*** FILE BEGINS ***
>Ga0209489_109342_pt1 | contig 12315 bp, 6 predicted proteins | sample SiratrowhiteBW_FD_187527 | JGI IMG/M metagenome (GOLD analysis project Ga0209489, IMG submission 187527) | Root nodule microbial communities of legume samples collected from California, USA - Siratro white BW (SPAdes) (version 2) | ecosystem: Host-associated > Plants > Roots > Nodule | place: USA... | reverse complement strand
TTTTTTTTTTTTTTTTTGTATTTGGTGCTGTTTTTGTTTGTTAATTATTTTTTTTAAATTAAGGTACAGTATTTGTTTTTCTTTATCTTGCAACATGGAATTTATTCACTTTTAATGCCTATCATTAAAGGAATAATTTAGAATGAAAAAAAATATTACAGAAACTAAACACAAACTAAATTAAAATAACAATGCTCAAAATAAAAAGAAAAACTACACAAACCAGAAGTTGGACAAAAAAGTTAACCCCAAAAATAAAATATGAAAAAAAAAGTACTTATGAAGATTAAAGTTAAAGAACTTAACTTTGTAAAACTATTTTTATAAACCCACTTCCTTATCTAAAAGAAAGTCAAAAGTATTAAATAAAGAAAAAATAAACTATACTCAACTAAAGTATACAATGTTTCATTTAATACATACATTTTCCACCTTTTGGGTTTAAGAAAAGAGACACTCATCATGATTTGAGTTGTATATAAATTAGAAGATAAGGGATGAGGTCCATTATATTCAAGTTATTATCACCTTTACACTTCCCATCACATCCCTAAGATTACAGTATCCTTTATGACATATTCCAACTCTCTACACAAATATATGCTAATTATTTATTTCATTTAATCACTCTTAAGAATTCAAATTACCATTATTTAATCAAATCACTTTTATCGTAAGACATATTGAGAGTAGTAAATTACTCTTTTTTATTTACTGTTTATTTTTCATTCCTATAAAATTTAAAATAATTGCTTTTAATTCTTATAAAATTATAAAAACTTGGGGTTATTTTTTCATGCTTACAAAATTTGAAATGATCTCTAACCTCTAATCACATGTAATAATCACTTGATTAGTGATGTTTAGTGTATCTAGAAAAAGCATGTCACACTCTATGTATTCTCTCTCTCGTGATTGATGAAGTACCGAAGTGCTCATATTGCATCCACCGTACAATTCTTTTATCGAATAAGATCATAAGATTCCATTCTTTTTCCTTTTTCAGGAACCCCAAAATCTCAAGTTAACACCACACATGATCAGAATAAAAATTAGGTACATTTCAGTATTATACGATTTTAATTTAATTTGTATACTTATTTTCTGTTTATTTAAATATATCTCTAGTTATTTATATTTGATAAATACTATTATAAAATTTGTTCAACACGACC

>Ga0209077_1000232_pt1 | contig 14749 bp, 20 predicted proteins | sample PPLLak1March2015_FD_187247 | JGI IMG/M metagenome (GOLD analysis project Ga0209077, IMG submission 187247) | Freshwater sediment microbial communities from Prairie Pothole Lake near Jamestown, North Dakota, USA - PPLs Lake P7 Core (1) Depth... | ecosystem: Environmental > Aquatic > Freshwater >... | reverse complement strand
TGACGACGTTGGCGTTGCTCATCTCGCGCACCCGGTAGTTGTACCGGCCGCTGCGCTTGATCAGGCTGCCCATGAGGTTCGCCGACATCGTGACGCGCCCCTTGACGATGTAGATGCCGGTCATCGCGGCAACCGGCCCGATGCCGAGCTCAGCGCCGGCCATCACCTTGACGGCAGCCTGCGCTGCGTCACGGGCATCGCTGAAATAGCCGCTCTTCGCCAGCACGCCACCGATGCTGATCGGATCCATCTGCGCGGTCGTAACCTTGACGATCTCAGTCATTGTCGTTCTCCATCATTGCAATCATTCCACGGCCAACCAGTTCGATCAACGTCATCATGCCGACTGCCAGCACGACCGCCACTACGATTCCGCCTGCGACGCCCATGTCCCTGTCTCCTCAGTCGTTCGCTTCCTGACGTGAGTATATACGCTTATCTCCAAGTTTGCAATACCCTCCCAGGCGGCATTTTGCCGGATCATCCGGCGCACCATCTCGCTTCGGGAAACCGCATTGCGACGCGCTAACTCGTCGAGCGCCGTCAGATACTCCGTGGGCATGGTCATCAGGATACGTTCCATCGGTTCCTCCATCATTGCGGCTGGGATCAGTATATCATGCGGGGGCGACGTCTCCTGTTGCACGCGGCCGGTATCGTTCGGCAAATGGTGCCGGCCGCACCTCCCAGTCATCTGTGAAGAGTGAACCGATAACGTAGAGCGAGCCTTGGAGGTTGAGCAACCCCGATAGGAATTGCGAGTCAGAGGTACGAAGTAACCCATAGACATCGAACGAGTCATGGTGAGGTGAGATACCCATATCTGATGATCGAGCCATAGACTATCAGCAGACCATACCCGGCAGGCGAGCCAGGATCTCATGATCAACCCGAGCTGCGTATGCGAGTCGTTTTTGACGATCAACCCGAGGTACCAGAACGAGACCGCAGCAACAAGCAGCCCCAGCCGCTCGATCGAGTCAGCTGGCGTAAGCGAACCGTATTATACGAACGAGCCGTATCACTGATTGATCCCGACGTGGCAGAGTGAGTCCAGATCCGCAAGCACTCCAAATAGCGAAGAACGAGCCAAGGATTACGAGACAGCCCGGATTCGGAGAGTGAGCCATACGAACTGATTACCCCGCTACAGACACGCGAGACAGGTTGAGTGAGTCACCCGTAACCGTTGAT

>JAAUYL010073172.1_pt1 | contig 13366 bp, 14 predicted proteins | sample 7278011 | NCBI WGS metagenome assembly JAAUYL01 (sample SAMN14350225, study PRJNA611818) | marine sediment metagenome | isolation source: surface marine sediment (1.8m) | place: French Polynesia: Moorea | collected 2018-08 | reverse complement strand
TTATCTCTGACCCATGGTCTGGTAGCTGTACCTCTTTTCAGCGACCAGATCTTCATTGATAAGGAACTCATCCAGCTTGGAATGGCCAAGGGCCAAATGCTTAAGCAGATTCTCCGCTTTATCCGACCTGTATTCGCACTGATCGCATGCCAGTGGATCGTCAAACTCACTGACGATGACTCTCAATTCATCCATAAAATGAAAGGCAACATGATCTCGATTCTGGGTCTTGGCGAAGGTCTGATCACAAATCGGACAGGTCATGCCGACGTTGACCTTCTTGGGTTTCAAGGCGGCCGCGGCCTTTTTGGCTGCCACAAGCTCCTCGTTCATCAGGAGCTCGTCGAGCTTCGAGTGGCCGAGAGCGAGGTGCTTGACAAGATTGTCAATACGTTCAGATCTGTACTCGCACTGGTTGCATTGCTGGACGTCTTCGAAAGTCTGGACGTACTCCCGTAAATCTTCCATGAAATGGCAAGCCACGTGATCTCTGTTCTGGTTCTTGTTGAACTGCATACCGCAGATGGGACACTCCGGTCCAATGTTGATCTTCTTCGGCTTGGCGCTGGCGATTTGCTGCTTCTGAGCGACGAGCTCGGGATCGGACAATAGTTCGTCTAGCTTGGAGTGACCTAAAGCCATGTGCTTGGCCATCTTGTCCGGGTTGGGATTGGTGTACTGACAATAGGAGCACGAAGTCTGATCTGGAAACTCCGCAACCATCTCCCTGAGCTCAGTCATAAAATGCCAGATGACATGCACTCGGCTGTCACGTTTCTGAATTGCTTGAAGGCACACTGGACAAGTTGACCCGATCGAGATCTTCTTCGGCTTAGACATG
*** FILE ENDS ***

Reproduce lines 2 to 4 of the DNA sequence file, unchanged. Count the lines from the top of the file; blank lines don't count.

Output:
TTTTTTTTTTTTTTTTTGTATTTGGTGCTGTTTTTGTTTGTTAATTATTTTTTTTAAATTAAGGTACAGTATTTGTTTTTCTTTATCTTGCAACATGGAATTTATTCACTTTTAATGCCTATCATTAAAGGAATAATTTAGAATGAAAAAAAATATTACAGAAACTAAACACAAACTAAATTAAAATAACAATGCTCAAAATAAAAAGAAAAACTACACAAACCAGAAGTTGGACAAAAAAGTTAACCCCAAAAATAAAATATGAAAAAAAAAGTACTTATGAAGATTAAAGTTAAAGAACTTAACTTTGTAAAACTATTTTTATAAACCCACTTCCTTATCTAAAAGAAAGTCAAAAGTATTAAATAAAGAAAAAATAAACTATACTCAACTAAAGTATACAATGTTTCATTTAATACATACATTTTCCACCTTTTGGGTTTAAGAAAAGAGACACTCATCATGATTTGAGTTGTATATAAATTAGAAGATAAGGGATGAGGTCCATTATATTCAAGTTATTATCACCTTTACACTTCCCATCACATCCCTAAGATTACAGTATCCTTTATGACATATTCCAACTCTCTACACAAATATATGCTAATTATTTATTTCATTTAATCACTCTTAAGAATTCAAATTACCATTATTTAATCAAATCACTTTTATCGTAAGACATATTGAGAGTAGTAAATTACTCTTTTTTATTTACTGTTTATTTTTCATTCCTATAAAATTTAAAATAATTGCTTTTAATTCTTATAAAATTATAAAAACTTGGGGTTATTTTTTCATGCTTACAAAATTTGAAATGATCTCTAACCTCTAATCACATGTAATAATCACTTGATTAGTGATGTTTAGTGTATCTAGAAAAAGCATGTCACACTCTATGTATTCTCTCTCTCGTGATTGATGAAGTACCGAAGTGCTCATATTGCATCCACCGTACAATTCTTTTATCGAATAAGATCATAAGATTCCATTCTTTTTCCTTTTTCAGGAACCCCAAAATCTCAAGTTAACACCACACATGATCAGAATAAAAATTAGGTACATTTCAGTATTATACGATTTTAATTTAATTTGTATACTTATTTTCTGTTTATTTAAATATATCTCTAGTTATTTATATTTGATAAATACTATTATAAAATTTGTTCAACACGACC

>Ga0209077_1000232_pt1 | contig 14749 bp, 20 predicted proteins | sample PPLLak1March2015_FD_187247 | JGI IMG/M metagenome (GOLD analysis project Ga0209077, IMG submission 187247) | Freshwater sediment microbial communities from Prairie Pothole Lake near Jamestown, North Dakota, USA - PPLs Lake P7 Core (1) Depth... | ecosystem: Environmental > Aquatic > Freshwater >... | reverse complement strand
TGACGACGTTGGCGTTGCTCATCTCGCGCACCCGGTAGTTGTACCGGCCGCTGCGCTTGATCAGGCTGCCCATGAGGTTCGCCGACATCGTGACGCGCCCCTTGACGATGTAGATGCCGGTCATCGCGGCAACCGGCCCGATGCCGAGCTCAGCGCCGGCCATCACCTTGACGGCAGCCTGCGCTGCGTCACGGGCATCGCTGAAATAGCCGCTCTTCGCCAGCACGCCACCGATGCTGATCGGATCCATCTGCGCGGTCGTAACCTTGACGATCTCAGTCATTGTCGTTCTCCATCATTGCAATCATTCCACGGCCAACCAGTTCGATCAACGTCATCATGCCGACTGCCAGCACGACCGCCACTACGATTCCGCCTGCGACGCCCATGTCCCTGTCTCCTCAGTCGTTCGCTTCCTGACGTGAGTATATACGCTTATCTCCAAGTTTGCAATACCCTCCCAGGCGGCATTTTGCCGGATCATCCGGCGCACCATCTCGCTTCGGGAAACCGCATTGCGACGCGCTAACTCGTCGAGCGCCGTCAGATACTCCGTGGGCATGGTCATCAGGATACGTTCCATCGGTTCCTCCATCATTGCGGCTGGGATCAGTATATCATGCGGGGGCGACGTCTCCTGTTGCACGCGGCCGGTATCGTTCGGCAAATGGTGCCGGCCGCACCTCCCAGTCATCTGTGAAGAGTGAACCGATAACGTAGAGCGAGCCTTGGAGGTTGAGCAACCCCGATAGGAATTGCGAGTCAGAGGTACGAAGTAACCCATAGACATCGAACGAGTCATGGTGAGGTGAGATACCCATATCTGATGATCGAGCCATAGACTATCAGCAGACCATACCCGGCAGGCGAGCCAGGATCTCATGATCAACCCGAGCTGCGTATGCGAGTCGTTTTTGACGATCAACCCGAGGTACCAGAACGAGACCGCAGCAACAAGCAGCCCCAGCCGCTCGATCGAGTCAGCTGGCGTAAGCGAACCGTATTATACGAACGAGCCGTATCACTGATTGATCCCGACGTGGCAGAGTGAGTCCAGATCCGCAAGCACTCCAAATAGCGAAGAACGAGCCAAGGATTACGAGACAGCCCGGATTCGGAGAGTGAGCCATACGAACTGATTACCCCGCTACAGACACGCGAGACAGGTTGAGTGAGTCACCCGTAACCGTTGAT